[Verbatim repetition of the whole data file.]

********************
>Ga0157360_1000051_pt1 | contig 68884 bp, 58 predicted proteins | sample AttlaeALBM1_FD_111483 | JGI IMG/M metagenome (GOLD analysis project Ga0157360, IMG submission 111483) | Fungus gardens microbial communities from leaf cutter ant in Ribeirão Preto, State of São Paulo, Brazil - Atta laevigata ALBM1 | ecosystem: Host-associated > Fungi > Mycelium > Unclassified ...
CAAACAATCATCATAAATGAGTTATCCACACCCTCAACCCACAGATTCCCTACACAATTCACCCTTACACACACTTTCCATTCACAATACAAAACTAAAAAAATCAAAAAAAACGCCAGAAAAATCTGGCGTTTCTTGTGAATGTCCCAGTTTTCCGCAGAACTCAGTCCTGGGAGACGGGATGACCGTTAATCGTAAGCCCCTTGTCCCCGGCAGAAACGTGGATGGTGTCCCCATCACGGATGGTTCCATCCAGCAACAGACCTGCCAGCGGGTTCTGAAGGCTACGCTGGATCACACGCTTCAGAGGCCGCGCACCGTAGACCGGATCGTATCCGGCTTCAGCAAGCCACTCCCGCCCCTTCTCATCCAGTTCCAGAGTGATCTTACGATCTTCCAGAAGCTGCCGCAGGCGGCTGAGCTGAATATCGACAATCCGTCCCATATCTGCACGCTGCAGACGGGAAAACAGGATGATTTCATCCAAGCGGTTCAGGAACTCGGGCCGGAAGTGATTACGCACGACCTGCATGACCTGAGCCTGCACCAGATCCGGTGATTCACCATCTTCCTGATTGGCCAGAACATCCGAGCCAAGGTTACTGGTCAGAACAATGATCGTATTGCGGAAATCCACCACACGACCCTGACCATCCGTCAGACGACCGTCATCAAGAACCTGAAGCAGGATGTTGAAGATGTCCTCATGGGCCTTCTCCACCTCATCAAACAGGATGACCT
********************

>Ga0157360_1000051_pt1 | contig 68884 bp, 58 predicted proteins | sample AttlaeALBM1_FD_111483 | JGI IMG/M metagenome (GOLD analysis project Ga0157360, IMG submission 111483) | Fungus gardens microbial communities from leaf cutter ant in Ribeirão Preto, State of São Paulo, Brazil - Atta laevigata ALBM1 | ecosystem: Host-associated > Fungi > Mycelium > Unclassified ...
CAAACAATCATCATAAATGAGTTATCCACACCCTCAACCCACAGATTCCCTACACAATTCACCCTTACACACACTTTCCATTCACAATACAAAACTAAAAAAATCAAAAAAAACGCCAGAAAAATCTGGCGTTTCTTGTGAATGTCCCAGTTTTCCGCAGAACTCAGTCCTGGGAGACGGGATGACCGTTAATCGTAAGCCCCTTGTCCCCGGCAGAAACGTGGATGGTGTCCCCATCACGGATGGTTCCATCCAGCAACAGACCTGCCAGCGGGTTCTGAAGGCTACGCTGGATCACACGCTTCAGAGGCCGCGCACCGTAGACCGGATCGTATCCGGCTTCAGCAAGCCACTCCCGCCCCTTCTCATCCAGTTCCAGAGTGATCTTACGATCTTCCAGAAGCTGCCGCAGGCGGCTGAGCTGAATATCGACAATCCGTCCCATATCTGCACGCTGCAGACGGGAAAACAGGATGATTTCATCCAAGCGGTTCAGGAACTCGGGCCGGAAGTGATTACGCACGACCTGCATGACCTGAGCCTGCACCAGATCCGGTGATTCACCATCTTCCTGATTGGCCAGAACATCCGAGCCAAGGTTACTGGTCAGAACAATGATCGTATTGCGGAAATCCACCACACGACCCTGACCATCCGTCAGACGACCGTCATCAAGAACCTGAAGCAGGATGTTGAAGATGTCCTCATGGGCCTTCTCCACCTCATCAAACAGGATGACCT